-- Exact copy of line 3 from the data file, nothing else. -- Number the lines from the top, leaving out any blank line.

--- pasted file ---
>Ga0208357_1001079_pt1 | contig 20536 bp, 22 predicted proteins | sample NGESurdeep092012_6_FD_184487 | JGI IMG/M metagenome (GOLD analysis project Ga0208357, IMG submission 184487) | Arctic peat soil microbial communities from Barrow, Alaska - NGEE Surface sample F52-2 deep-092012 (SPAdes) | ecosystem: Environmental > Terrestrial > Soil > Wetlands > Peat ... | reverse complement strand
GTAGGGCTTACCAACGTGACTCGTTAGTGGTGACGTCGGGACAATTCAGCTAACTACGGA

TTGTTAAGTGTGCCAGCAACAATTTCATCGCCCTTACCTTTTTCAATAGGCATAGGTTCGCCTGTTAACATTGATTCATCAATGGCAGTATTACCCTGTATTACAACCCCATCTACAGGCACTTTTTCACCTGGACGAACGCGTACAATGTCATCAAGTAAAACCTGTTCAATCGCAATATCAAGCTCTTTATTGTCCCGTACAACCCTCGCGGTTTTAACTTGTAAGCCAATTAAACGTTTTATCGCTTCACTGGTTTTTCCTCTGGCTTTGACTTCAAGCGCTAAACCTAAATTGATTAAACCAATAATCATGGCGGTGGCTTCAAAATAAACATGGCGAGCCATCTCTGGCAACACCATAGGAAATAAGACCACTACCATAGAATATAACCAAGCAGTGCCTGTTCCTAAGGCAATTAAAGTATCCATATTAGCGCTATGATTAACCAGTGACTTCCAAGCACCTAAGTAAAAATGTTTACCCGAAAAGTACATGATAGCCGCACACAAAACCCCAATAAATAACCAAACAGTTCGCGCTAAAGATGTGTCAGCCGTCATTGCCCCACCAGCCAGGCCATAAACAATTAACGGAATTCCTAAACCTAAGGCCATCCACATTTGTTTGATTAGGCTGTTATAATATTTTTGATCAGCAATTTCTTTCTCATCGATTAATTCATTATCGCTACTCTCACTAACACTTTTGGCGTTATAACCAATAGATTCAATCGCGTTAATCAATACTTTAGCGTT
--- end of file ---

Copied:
TTGTTAAGTGTGCCAGCAACAATTTCATCGCCCTTACCTTTTTCAATAGGCATAGGTTCGCCTGTTAACATTGATTCATCAATGGCAGTATTACCCTGTATTACAACCCCATCTACAGGCACTTTTTCACCTGGACGAACGCGTACAATGTCATCAAGTAAAACCTGTTCAATCGCAATATCAAGCTCTTTATTGTCCCGTACAACCCTCGCGGTTTTAACTTGTAAGCCAATTAAACGTTTTATCGCTTCACTGGTTTTTCCTCTGGCTTTGACTTCAAGCGCTAAACCTAAATTGATTAAACCAATAATCATGGCGGTGGCTTCAAAATAAACATGGCGAGCCATCTCTGGCAACACCATAGGAAATAAGACCACTACCATAGAATATAACCAAGCAGTGCCTGTTCCTAAGGCAATTAAAGTATCCATATTAGCGCTATGATTAACCAGTGACTTCCAAGCACCTAAGTAAAAATGTTTACCCGAAAAGTACATGATAGCCGCACACAAAACCCCAATAAATAACCAAACAGTTCGCGCTAAAGATGTGTCAGCCGTCATTGCCCCACCAGCCAGGCCATAAACAATTAACGGAATTCCTAAACCTAAGGCCATCCACATTTGTTTGATTAGGCTGTTATAATATTTTTGATCAGCAATTTCTTTCTCATCGATTAATTCATTATCGCTACTCTCACTAACACTTTTGGCGTTATAACCAATAGATTCAATCGCGTTAATCAATACTTTAGCGTT